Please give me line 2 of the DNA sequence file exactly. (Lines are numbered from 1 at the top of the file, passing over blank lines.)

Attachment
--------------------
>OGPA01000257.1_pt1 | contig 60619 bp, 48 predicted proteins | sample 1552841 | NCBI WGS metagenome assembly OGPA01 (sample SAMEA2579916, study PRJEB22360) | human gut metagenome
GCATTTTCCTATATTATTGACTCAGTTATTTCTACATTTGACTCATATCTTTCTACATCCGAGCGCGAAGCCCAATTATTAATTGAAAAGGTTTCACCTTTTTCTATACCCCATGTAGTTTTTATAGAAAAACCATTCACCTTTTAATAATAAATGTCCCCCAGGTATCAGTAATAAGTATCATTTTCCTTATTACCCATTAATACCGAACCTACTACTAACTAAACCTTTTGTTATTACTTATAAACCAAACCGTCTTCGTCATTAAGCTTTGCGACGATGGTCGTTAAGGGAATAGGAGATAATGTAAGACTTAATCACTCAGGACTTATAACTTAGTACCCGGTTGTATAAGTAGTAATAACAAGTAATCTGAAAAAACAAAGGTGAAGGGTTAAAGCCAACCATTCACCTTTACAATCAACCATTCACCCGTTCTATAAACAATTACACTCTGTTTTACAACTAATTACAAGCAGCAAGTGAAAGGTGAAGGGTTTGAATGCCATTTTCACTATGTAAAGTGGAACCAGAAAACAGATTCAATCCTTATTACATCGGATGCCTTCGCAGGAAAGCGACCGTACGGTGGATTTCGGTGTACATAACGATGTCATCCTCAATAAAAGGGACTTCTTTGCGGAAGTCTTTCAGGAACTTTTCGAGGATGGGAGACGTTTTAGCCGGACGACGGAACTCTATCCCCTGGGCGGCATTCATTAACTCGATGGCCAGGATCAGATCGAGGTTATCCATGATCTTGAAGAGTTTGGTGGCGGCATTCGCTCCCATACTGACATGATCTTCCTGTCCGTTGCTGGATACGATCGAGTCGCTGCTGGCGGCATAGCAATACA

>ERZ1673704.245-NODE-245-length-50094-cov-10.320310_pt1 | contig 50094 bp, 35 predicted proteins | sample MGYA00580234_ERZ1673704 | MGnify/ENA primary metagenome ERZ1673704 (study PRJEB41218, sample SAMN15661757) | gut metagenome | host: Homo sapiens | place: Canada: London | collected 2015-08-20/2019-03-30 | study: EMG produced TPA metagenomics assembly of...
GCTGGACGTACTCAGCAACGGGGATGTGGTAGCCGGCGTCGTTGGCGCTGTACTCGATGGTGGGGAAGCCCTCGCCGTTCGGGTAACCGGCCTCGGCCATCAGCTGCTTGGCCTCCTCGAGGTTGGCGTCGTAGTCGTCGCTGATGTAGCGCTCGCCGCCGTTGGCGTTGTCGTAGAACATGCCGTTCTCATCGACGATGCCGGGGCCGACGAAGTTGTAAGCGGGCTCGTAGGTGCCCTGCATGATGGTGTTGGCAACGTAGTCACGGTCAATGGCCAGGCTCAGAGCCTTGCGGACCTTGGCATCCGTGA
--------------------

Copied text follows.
GCATTTTCCTATATTATTGACTCAGTTATTTCTACATTTGACTCATATCTTTCTACATCCGAGCGCGAAGCCCAATTATTAATTGAAAAGGTTTCACCTTTTTCTATACCCCATGTAGTTTTTATAGAAAAACCATTCACCTTTTAATAATAAATGTCCCCCAGGTATCAGTAATAAGTATCATTTTCCTTATTACCCATTAATACCGAACCTACTACTAACTAAACCTTTTGTTATTACTTATAAACCAAACCGTCTTCGTCATTAAGCTTTGCGACGATGGTCGTTAAGGGAATAGGAGATAATGTAAGACTTAATCACTCAGGACTTATAACTTAGTACCCGGTTGTATAAGTAGTAATAACAAGTAATCTGAAAAAACAAAGGTGAAGGGTTAAAGCCAACCATTCACCTTTACAATCAACCATTCACCCGTTCTATAAACAATTACACTCTGTTTTACAACTAATTACAAGCAGCAAGTGAAAGGTGAAGGGTTTGAATGCCATTTTCACTATGTAAAGTGGAACCAGAAAACAGATTCAATCCTTATTACATCGGATGCCTTCGCAGGAAAGCGACCGTACGGTGGATTTCGGTGTACATAACGATGTCATCCTCAATAAAAGGGACTTCTTTGCGGAAGTCTTTCAGGAACTTTTCGAGGATGGGAGACGTTTTAGCCGGACGACGGAACTCTATCCCCTGGGCGGCATTCATTAACTCGATGGCCAGGATCAGATCGAGGTTATCCATGATCTTGAAGAGTTTGGTGGCGGCATTCGCTCCCATACTGACATGATCTTCCTGTCCGTTGCTGGATACGATCGAGTCGCTGCTGGCGGCATAGCAATACA